How America Got Her Groove Back
March 21, 2010 was historic. Much needed health insurance reform was finally passed after a century-long struggle to provide coverage to all Americans. Cheers! 200,000 people -- twice the expected turnout -- gathered on the National Mall to demand comprehensive immigration reform under the banner of the March for America. Yahoo! I ate enough bagels at a pre-March brunch to power a small sport utility vehicle. Wowsa! Yes, March 21st shall be exalted!
As I sit at my desk trying to process the incredible events of this weekend, my thoughts return to the moment when my fellow immigration advocates and I were momentarily canopied by a gigantic, crowd-surfing American flag. I was profoundly moved by the symbolism of thousands of hands reaching out to grab this floating baldachin. Both a refuge from the sun and the emblem of hope for millions across the world who look to our country as a beacon of freedom and opportunity, this organically flowing red, white and blue canopy was the hallmark for me of the March for America.
This past Sunday, the Jewish community gathered together under the banner of the We Were Strangers, Too Jewish Campaign for Immigration Reform. We made posters declaring our solidarity with immigrants ("I stand with immigrants for we were ALL immigrants") and the urgency for reform ("If not now, When?"), we attached signs to our backs listing the diverse origins of our ancestors, we studied Torah, and we carbo-loaded on bagels galore!
Marching from the Hillel International offices in Chinatown to the rally site on the National Mall, we were stopped repeatedly by Latino groups who thanked us for our commitment to reform. I was struck by the expressions of surprise and delight on the faces of those reading my "Jews United for Immigration Reform" poster. I felt proud to remind others of our community's unwavering commitment to hospitality and justice for the stranger.
Once we arrived at the rally, our group was happily subsumed in a crowd of thousands, chanting "Sí se puede! Sí se puede!" The energy in the air was electric; I could barely keep my feet on the ground. With each new leader (Rep. Luis Gutierrez (D-IL), Sen. Robert Menendez (D-NJ), Benjamin T. Jealous, President and CEO of the NAACP, Arlene Holt Baker, Vice President, AFL-CIO) or group of leaders (the Congressional Hispanic Caucus, community organizers from around the country) who took the stage to honor our immigrant history and demand reform, our impassioned group of Jewish advocates raised our posters higher and cheered louder. There we stood, at the heart of democracy, pulsing for justice. Our voices, seamlessly harmonizing in a bilingual chorus for change, mattered.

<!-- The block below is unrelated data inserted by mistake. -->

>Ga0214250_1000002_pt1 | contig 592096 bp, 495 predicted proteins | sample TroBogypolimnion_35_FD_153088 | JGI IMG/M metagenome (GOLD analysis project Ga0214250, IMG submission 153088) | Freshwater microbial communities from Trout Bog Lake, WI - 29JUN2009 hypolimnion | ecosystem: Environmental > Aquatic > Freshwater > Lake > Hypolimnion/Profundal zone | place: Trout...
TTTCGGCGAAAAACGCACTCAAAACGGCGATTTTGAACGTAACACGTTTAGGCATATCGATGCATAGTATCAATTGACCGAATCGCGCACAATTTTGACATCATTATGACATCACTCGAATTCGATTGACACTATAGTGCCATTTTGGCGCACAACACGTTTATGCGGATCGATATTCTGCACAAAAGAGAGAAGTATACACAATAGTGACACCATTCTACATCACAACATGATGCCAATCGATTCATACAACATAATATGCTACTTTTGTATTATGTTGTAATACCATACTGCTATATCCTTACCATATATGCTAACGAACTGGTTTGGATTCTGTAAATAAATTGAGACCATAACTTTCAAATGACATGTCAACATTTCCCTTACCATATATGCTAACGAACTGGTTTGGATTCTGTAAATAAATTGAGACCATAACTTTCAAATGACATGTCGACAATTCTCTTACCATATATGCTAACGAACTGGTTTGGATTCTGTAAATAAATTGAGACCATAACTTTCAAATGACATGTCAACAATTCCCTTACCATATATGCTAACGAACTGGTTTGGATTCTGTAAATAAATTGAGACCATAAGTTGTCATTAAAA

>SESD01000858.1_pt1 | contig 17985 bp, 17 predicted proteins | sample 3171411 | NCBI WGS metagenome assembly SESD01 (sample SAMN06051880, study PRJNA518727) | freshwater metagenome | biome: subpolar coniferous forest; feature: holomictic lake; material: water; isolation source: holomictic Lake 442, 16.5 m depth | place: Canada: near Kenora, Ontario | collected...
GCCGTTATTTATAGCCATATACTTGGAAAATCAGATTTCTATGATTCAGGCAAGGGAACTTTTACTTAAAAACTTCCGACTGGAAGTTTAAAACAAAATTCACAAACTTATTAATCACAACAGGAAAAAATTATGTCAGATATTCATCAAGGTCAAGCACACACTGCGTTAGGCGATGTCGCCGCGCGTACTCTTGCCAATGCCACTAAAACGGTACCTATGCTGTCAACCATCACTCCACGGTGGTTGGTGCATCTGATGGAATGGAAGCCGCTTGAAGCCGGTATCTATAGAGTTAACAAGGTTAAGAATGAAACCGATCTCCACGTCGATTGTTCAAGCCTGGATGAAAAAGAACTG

As I watched President Obama sign the Patient Protection and Affordable Care Act into law this morning, I was reminded of Rep. Nydia Velazquez's (D-NY) buoyant call for reform at the rally. "Health care today," she asserted, "comprehensive immigration reform tomorrow!" Health insurance reform has been an exhausting fight, but we succeeded, and now 30 million more Americans will live without the fear that illness will result in their financial demise. Let this triumph be a lesson to us; let it teach us that passion, patience and persistence can lead to progress. May this hard-won battle endow us with the momentum and courage to pursue and achieve comprehensive immigration reform that protects our families, supports our workers and safeguards our nation.
According to Rep. Velazquez and millions of immigration reform proponents throughout the country, tomorrow is today. President Obama has delivered on his promise of health insurance reform and it's time for immigration to move from the National Mall to the halls of Congress. I've got a full tank of bagel power for this ride, who's with me?
Video from Religion & Ethics Newsweekly.
Video from TCJewfolk.